There is something to be said about the natural imperative for correlation when it comes to our food and drink consumption. As humans we automatically relate eating and drinking to certain times of the day and certain times of the year. Cereal at breakfast, strawberries in the summer, stews and soups in the cooler months. We have evolved to associate seasonality with freshness and related to that – to heightened taste and improved nutritional value. Sprinkle over some cultural and societal traditions and there it is – it’s obviously sherry at Christmas.
However, that’s rarely my thinking - likely due to my ongoing partiality for all things refill ex-bourbon. As such, even when presented with a venerable, cola-dark bottle, I’ll more than likely reach around that for something which I believe will cut through all the richness that’s habitually on offer around this time of year. I don’t view a sherrybomber as innately anymore celebratory than any other style – and indeed, I’m rarely looking for a whisky which attempts to mimic something I’m already eating. I am doubtless in the minority here.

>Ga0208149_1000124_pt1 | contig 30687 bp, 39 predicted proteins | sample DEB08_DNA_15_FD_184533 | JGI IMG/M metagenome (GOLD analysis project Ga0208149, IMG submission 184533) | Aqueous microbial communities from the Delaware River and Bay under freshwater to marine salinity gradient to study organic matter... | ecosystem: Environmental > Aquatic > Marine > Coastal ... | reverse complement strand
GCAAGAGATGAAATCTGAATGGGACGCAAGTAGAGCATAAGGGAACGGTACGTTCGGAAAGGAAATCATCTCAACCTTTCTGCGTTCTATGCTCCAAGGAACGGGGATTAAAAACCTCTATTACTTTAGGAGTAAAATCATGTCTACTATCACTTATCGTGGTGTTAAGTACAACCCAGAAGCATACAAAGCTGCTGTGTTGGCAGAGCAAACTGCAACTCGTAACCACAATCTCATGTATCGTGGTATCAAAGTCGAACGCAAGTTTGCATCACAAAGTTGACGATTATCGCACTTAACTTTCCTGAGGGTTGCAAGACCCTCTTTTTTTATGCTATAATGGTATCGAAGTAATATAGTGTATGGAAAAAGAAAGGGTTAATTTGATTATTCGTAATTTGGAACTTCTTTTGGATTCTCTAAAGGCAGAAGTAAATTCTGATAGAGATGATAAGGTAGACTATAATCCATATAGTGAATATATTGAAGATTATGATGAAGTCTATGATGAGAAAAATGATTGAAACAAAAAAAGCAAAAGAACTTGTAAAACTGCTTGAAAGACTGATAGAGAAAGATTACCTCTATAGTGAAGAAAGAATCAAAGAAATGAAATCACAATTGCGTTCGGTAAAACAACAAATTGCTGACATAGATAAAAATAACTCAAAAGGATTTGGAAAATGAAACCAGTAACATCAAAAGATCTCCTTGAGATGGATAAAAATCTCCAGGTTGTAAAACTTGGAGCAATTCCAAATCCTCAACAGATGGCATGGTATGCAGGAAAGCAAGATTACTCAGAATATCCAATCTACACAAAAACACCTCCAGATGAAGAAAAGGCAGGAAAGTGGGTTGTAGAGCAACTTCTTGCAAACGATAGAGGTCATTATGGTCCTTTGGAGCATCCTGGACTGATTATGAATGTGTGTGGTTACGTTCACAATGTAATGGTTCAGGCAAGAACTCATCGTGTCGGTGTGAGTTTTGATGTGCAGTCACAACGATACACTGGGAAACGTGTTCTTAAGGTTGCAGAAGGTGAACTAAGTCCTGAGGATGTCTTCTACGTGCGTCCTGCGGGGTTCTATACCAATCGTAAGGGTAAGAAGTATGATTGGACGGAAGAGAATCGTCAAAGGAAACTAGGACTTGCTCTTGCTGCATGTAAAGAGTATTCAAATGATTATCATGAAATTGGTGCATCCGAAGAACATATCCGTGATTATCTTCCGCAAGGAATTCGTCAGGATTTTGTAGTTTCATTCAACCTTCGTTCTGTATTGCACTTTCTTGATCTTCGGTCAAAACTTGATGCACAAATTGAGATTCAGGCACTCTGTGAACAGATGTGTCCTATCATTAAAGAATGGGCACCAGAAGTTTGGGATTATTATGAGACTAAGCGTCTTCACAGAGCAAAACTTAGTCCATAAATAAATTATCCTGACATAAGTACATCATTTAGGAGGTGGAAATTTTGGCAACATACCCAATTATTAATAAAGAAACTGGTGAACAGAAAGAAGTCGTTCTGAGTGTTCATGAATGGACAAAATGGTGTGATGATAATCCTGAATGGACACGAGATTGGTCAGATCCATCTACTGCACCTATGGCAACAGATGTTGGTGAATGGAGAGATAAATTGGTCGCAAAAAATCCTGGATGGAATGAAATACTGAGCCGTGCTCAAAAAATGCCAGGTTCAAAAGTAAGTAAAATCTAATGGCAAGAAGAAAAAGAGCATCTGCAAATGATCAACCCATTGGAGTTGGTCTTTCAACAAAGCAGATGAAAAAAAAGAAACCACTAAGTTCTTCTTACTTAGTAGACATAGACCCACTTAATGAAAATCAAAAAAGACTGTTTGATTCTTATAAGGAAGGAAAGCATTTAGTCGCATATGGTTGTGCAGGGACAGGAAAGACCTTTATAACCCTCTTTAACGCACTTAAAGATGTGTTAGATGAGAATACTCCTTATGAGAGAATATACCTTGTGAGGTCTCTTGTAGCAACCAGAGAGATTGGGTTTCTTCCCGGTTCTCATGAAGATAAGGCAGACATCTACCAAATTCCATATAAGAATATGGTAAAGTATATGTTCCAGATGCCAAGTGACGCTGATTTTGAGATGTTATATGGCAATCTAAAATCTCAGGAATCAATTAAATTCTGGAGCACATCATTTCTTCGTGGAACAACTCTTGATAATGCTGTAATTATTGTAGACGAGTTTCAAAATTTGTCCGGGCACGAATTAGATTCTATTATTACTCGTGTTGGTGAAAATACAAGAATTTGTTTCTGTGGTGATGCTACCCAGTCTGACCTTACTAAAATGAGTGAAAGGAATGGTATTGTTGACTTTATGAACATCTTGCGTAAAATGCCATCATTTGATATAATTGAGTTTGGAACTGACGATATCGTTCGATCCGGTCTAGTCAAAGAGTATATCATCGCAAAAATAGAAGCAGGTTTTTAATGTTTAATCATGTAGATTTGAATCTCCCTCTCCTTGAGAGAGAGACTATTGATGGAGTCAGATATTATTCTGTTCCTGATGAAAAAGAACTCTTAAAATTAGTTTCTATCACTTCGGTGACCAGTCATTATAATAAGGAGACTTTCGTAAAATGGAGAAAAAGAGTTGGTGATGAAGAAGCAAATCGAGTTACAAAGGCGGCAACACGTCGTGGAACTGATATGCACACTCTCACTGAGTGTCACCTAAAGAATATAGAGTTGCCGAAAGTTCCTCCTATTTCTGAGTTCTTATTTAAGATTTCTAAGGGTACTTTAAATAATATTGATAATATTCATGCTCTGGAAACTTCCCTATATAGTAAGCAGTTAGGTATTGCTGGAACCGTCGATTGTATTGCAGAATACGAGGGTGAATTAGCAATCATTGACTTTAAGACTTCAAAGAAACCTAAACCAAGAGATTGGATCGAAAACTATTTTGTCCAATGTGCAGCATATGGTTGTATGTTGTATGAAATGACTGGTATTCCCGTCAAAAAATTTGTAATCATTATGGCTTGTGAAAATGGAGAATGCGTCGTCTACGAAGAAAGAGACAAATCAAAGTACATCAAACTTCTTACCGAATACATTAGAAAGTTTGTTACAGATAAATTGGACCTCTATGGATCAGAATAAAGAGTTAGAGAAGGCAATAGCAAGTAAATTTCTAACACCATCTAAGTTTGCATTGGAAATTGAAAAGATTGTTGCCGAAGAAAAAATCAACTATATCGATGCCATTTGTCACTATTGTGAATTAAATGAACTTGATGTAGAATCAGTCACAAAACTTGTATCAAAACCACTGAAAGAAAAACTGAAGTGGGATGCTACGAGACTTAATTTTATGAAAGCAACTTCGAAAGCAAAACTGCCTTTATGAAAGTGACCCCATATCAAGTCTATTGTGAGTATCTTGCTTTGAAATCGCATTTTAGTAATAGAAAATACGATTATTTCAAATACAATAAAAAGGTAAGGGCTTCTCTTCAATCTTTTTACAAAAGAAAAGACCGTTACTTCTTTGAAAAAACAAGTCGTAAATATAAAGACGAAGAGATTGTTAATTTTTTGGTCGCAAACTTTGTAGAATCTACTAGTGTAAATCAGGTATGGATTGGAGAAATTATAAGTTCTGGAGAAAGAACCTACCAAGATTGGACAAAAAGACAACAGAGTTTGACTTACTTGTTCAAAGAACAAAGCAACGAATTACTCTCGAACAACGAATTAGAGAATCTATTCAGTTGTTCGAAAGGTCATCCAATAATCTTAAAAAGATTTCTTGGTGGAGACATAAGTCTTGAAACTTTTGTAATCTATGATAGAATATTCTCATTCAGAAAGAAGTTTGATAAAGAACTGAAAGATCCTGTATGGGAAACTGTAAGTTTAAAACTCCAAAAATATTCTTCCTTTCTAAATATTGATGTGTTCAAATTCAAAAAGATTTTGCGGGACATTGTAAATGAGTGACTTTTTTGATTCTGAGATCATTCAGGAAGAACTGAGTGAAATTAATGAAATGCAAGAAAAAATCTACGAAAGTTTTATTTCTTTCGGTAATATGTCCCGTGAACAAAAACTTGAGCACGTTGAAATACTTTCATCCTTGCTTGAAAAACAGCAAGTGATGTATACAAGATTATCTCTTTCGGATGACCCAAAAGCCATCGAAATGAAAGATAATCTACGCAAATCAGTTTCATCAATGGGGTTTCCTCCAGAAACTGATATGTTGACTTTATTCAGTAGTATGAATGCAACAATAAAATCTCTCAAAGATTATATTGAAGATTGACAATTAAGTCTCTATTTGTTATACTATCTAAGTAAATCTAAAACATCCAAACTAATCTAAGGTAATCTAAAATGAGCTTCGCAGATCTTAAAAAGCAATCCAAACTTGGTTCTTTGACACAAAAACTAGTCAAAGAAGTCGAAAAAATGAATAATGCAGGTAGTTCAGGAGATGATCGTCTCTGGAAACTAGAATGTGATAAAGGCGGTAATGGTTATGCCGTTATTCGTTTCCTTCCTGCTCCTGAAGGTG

But one thought that did occur to me recently as I was working through a pile of sherried cask samples – how much sherry influence is the right amount for a whisky that’s pertaining to being “a taste of Christmas”? One might assume that this would merely be the maximum level of extraction of Christmas-eque flavours (raisins, dates and spices - I.E. Christmas cake). However, as I tasted through an array of oxidatively aged sherry styles (oloroso, moscatel and PX), I mused that each of these not only offered a different take on the aromas and flavours that one might relate to the holiday – but that their concentrations also played an enormous role in achieving the perfect impersonation of the festive dessert. A short PX finish – not long enough to truly develop the archetypal character – a much older, full-term oloroso – an over-extraction of oak which masked the desired dried fruit profile. The balance is not obvious, nor automatic to my mind.